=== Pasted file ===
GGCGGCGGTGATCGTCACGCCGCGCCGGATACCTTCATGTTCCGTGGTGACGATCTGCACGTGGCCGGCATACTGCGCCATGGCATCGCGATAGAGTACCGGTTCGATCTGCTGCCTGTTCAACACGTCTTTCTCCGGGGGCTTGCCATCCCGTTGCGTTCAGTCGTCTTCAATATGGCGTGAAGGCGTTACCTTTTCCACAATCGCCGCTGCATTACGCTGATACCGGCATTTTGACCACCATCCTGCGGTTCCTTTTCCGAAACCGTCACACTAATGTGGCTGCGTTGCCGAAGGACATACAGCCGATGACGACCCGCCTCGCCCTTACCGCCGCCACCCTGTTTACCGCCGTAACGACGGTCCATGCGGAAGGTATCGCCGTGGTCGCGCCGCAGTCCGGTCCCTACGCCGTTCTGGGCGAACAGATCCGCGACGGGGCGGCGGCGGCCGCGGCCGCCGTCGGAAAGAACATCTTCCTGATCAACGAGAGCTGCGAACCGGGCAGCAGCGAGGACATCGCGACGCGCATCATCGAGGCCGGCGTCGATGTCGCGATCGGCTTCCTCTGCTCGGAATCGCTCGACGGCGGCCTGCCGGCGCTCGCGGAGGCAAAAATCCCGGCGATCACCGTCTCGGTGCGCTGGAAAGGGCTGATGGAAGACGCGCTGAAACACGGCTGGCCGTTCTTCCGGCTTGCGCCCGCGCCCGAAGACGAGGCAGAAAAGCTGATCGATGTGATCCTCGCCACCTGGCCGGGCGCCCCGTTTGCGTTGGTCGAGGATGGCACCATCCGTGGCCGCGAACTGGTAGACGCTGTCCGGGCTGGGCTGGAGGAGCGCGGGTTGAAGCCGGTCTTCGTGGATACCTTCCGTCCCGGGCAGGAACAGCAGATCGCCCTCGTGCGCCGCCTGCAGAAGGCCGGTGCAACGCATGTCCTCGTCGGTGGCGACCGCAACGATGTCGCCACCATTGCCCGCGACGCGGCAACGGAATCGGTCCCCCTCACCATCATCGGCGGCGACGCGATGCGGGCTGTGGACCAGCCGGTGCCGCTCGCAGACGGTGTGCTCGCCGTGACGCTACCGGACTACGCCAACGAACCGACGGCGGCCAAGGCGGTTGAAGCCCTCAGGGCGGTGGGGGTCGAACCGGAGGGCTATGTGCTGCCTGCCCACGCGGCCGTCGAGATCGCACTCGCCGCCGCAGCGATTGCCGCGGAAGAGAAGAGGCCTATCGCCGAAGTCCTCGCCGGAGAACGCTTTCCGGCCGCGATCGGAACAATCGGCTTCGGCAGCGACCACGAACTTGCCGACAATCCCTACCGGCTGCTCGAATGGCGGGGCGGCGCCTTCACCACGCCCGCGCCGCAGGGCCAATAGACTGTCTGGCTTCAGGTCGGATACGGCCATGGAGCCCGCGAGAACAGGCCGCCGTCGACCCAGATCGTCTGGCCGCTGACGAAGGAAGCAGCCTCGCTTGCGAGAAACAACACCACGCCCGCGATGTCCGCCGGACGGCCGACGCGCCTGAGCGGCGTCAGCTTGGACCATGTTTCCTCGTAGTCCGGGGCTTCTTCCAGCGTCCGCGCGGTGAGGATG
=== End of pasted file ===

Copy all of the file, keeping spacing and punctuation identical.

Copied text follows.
GGCGGCGGTGATCGTCACGCCGCGCCGGATACCTTCATGTTCCGTGGTGACGATCTGCACGTGGCCGGCATACTGCGCCATGGCATCGCGATAGAGTACCGGTTCGATCTGCTGCCTGTTCAACACGTCTTTCTCCGGGGGCTTGCCATCCCGTTGCGTTCAGTCGTCTTCAATATGGCGTGAAGGCGTTACCTTTTCCACAATCGCCGCTGCATTACGCTGATACCGGCATTTTGACCACCATCCTGCGGTTCCTTTTCCGAAACCGTCACACTAATGTGGCTGCGTTGCCGAAGGACATACAGCCGATGACGACCCGCCTCGCCCTTACCGCCGCCACCCTGTTTACCGCCGTAACGACGGTCCATGCGGAAGGTATCGCCGTGGTCGCGCCGCAGTCCGGTCCCTACGCCGTTCTGGGCGAACAGATCCGCGACGGGGCGGCGGCGGCCGCGGCCGCCGTCGGAAAGAACATCTTCCTGATCAACGAGAGCTGCGAACCGGGCAGCAGCGAGGACATCGCGACGCGCATCATCGAGGCCGGCGTCGATGTCGCGATCGGCTTCCTCTGCTCGGAATCGCTCGACGGCGGCCTGCCGGCGCTCGCGGAGGCAAAAATCCCGGCGATCACCGTCTCGGTGCGCTGGAAAGGGCTGATGGAAGACGCGCTGAAACACGGCTGGCCGTTCTTCCGGCTTGCGCCCGCGCCCGAAGACGAGGCAGAAAAGCTGATCGATGTGATCCTCGCCACCTGGCCGGGCGCCCCGTTTGCGTTGGTCGAGGATGGCACCATCCGTGGCCGCGAACTGGTAGACGCTGTCCGGGCTGGGCTGGAGGAGCGCGGGTTGAAGCCGGTCTTCGTGGATACCTTCCGTCCCGGGCAGGAACAGCAGATCGCCCTCGTGCGCCGCCTGCAGAAGGCCGGTGCAACGCATGTCCTCGTCGGTGGCGACCGCAACGATGTCGCCACCATTGCCCGCGACGCGGCAACGGAATCGGTCCCCCTCACCATCATCGGCGGCGACGCGATGCGGGCTGTGGACCAGCCGGTGCCGCTCGCAGACGGTGTGCTCGCCGTGACGCTACCGGACTACGCCAACGAACCGACGGCGGCCAAGGCGGTTGAAGCCCTCAGGGCGGTGGGGGTCGAACCGGAGGGCTATGTGCTGCCTGCCCACGCGGCCGTCGAGATCGCACTCGCCGCCGCAGCGATTGCCGCGGAAGAGAAGAGGCCTATCGCCGAAGTCCTCGCCGGAGAACGCTTTCCGGCCGCGATCGGAACAATCGGCTTCGGCAGCGACCACGAACTTGCCGACAATCCCTACCGGCTGCTCGAATGGCGGGGCGGCGCCTTCACCACGCCCGCGCCGCAGGGCCAATAGACTGTCTGGCTTCAGGTCGGATACGGCCATGGAGCCCGCGAGAACAGGCCGCCGTCGACCCAGATCGTCTGGCCGCTGACGAAGGAAGCAGCCTCGCTTGCGAGAAACAACACCACGCCCGCGATGTCCGCCGGACGGCCGACGCGCCTGAGCGGCGTCAGCTTGGACCATGTTTCCTCGTAGTCCGGGGCTTCTTCCAGCGTCCGCGCGGTGAGGATG